Indie Coming of Age Film Deserves Attention
Thursday, July 14, 2011
Credit: ATO Pictures
KPBS film critic Beth Accomando reviews "Terri."
Growing up is never easy. But for Terri life seems especially difficult at the moment. He lives with his medicated uncle who may be suffering from Alzheimer's.
Terri: Feeling better Uncle James?
Uncle James: Up and down. I'm going to the market to get some traps and some cheddar. You can set the traps before bedtime.
Terri: But I don't want to do that.
Uncle James: Well if I set 'em I'll forget to check.
Terri: I can remind you.
Uncle James: No Terri, you have no chores, you have no one breathing down your neck, you lead a prince's life, you know that?
School's no better for the introverted and overweight teen. It's bad enough that the kids bully him but now the somewhat creepy Assistant Principal Fitzgerald has taken an interest in him.
Mr. Fitzgerald: Your grades are dropping, your teachers are telling me you won't participate in the lessons, you've begun to wear pajamas everyday. Do you understand how from my perspective those things could be categorized as red flags?
Another red flag is the somewhat sadistic pleasure Terri takes in feeding dead mice to birds of prey in the woods outside of Los Angeles.
Terri: It's like I went crazy or something. I've never done anything like that before.
Mr. Fitzgerald: It's bloodlust Dude. It could be a hard habit to break. They say once you get started in on it.
Terri: I think I'm gonna become a vegetarian.
Mr. Fitzgerald: Whoa, wait a minute now.
Terri and Principal Fitzgerald form an odd bond even though Terri quickly realizes that Fitzgerald has problems of his own and relies on a lame self-help schtick that he feeds to all his problem students. Director Azarel Jacobs finds just the right balance of drama and comedy for his coming of age tale. For the most part he keeps it real, avoiding a bouncy pop soundtrack and smartalecky Hollywood teens. The mood is low key and quietly compassionate. The film draws much of its tone from the sympathetic but never sentimental performance of Jacob Wysocki as Terri.
Terri: I'm treated like a monster because that's what I am to them. This morning they asked if I suck on my own breasts.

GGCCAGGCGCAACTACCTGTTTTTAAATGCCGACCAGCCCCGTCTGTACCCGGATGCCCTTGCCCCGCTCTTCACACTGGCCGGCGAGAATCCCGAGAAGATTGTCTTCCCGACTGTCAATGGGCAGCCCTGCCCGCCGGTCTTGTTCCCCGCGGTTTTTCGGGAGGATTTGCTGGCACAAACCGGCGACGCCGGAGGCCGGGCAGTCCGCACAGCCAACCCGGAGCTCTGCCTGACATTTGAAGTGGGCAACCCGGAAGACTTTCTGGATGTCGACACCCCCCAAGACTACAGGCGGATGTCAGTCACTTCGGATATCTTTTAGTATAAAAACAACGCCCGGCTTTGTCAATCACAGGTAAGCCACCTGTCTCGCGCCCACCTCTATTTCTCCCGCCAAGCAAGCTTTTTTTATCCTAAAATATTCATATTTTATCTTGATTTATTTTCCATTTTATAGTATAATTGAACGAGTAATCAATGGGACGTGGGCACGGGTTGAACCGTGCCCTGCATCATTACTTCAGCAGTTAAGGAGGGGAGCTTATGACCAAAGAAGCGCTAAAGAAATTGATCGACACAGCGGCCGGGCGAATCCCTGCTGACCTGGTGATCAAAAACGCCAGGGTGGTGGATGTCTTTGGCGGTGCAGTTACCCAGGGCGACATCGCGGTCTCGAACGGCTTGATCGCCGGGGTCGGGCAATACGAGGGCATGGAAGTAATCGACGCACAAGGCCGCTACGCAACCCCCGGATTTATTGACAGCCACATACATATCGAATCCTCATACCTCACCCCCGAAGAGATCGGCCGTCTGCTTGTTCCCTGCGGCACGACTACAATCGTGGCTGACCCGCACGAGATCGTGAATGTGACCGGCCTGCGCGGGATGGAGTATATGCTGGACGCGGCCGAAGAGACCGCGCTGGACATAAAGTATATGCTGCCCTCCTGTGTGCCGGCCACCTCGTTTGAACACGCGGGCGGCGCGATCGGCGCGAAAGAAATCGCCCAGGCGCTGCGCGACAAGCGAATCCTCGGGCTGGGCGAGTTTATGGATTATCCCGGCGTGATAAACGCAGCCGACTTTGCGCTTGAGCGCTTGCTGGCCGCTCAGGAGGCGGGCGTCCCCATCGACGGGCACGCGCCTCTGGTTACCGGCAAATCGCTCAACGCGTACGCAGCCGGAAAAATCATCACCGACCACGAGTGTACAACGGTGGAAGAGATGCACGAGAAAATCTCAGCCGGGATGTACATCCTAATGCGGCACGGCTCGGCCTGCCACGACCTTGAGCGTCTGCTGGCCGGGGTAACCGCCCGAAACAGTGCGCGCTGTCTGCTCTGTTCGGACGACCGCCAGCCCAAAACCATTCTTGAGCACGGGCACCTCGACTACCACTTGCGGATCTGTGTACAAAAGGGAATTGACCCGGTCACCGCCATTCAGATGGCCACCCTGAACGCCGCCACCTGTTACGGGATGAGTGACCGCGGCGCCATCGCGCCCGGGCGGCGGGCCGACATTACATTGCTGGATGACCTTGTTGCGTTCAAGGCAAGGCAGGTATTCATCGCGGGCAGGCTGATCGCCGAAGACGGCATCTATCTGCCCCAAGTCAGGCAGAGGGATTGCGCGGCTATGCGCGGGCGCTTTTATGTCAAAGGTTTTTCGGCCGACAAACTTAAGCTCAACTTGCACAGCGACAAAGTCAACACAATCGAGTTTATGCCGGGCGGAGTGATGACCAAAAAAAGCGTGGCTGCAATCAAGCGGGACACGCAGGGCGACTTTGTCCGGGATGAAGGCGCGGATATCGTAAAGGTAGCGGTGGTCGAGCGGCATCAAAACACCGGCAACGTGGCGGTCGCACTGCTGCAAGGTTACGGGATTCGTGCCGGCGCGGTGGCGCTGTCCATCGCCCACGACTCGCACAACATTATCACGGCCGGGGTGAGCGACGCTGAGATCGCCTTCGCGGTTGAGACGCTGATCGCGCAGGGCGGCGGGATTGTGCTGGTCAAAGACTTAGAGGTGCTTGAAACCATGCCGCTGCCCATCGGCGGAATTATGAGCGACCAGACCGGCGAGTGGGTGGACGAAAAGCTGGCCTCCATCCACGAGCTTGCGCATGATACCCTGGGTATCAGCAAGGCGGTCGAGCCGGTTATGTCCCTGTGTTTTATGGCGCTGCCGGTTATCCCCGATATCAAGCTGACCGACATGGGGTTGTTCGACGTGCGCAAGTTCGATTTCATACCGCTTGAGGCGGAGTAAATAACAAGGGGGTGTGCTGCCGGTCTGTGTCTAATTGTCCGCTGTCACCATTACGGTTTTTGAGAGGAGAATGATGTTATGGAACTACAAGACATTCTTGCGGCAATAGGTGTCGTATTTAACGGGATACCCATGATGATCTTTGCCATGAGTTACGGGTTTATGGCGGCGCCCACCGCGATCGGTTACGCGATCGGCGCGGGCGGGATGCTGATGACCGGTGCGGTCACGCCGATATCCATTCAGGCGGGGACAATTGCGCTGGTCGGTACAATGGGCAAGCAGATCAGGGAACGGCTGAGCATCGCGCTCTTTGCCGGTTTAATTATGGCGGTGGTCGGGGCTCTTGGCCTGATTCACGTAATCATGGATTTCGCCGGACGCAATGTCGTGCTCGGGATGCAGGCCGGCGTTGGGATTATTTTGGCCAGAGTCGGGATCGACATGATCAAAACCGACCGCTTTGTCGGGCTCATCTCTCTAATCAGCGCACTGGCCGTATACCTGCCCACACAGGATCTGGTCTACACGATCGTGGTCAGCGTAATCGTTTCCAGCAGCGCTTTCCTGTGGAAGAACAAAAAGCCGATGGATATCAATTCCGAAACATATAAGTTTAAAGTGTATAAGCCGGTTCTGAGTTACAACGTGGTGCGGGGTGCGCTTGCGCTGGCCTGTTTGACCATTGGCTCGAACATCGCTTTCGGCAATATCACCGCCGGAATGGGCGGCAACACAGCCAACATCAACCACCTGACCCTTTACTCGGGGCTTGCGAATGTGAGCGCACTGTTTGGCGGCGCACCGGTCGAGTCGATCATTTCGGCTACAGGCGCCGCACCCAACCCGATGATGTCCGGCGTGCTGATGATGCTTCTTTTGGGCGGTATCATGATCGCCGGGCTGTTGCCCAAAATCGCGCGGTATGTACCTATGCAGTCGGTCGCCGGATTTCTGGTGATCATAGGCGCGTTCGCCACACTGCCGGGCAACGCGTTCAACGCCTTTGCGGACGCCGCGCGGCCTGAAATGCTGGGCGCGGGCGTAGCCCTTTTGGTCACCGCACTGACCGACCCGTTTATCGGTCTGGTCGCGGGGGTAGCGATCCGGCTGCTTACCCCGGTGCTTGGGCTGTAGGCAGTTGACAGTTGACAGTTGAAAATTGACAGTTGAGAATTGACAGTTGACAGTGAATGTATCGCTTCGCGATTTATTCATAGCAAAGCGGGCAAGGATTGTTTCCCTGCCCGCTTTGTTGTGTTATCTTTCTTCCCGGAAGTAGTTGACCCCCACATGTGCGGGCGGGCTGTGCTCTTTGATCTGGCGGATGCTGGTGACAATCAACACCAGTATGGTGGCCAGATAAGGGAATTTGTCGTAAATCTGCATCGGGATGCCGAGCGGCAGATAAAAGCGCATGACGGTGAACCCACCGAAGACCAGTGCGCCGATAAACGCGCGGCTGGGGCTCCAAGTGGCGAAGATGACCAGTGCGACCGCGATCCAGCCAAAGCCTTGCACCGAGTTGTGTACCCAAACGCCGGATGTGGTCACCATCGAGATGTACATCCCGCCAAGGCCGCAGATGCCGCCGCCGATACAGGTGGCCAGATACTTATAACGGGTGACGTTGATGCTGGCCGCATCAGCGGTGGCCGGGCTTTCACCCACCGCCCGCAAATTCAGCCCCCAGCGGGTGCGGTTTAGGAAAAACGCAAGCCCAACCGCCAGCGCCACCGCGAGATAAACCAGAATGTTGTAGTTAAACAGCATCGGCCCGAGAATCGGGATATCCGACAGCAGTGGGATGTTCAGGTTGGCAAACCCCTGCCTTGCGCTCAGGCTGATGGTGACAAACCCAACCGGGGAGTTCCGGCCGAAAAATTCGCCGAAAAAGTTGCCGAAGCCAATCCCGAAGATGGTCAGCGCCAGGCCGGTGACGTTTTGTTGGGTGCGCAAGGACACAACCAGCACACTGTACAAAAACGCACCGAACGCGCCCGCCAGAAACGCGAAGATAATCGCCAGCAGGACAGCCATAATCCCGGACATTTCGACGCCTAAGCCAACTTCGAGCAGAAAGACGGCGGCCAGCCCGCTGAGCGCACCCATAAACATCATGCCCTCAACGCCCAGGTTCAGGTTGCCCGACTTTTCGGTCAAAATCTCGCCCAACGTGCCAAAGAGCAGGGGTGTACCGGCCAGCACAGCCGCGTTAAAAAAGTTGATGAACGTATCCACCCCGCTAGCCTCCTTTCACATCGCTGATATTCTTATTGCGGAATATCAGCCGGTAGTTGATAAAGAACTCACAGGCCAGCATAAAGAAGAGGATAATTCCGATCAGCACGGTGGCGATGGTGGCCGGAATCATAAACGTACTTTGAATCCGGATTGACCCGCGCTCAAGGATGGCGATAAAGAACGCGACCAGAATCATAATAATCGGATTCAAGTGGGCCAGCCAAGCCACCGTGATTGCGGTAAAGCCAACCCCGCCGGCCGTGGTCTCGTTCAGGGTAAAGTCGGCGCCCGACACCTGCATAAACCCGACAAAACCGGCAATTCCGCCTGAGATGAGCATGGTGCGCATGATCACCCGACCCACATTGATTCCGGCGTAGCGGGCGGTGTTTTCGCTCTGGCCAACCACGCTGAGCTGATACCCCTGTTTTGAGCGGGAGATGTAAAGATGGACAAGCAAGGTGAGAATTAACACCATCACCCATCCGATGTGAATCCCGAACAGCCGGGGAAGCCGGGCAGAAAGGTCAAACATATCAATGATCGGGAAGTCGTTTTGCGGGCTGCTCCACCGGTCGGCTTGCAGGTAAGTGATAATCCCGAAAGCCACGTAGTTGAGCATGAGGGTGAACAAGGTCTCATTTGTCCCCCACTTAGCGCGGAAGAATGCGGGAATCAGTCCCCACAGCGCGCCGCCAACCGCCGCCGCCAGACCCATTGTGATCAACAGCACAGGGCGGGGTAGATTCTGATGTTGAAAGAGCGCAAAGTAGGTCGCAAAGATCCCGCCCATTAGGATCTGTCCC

He captures the pain of being a teen, and of trying to fit in without losing one's own identity. But it's the pain of being a misfit and outsider that inspires him to help a popular girl whose reputation has been tarnished.
Heather: I guess I just wanted to say thank you. Can I ask you something though? I mean why did you help me?
Terri: I don't know, why not?
Wysocki plays that line with complete credibility, conveying a teenage boy's sometimes unclear motivation. He also plays well off of John C. Reilly's Mr. Fitzgerald. Reilly, who tends to be better in supporting roles where he doesn't wear out his welcome, makes Fitzgerald a man of somewhat ambiguous but seemingly well intentioned motives.
Mr. Fitzgerald: Life's a mess but we're all doing the best we can.
Writer Patrick DeWitt places what might be the film's message in the mouth of a character known for telling lies. It's a nice irony. But then "Terri" is a refreshing coming of age film. It reveals an underlying and guarded optimism along with enough grit to let us know the filmmakers know the score. Without any flashy style or grossout comic antics, "Terri" conveys what being a teen is often like -- difficult.
The reality for the film, though, is that in a summer of Hollywood blockbusters its modest virtues may simply get lost. So just in case you get shut out of "Harry Potter 7.2" or can't find a superhero in IMAX, consider checking out "Terri." You might enjoy escaping all the escapism for a brief dose of finely nuanced reality.
Companion viewing: "Welcome to the Dollhouse," "Momma's Man," "The Chocolate War"
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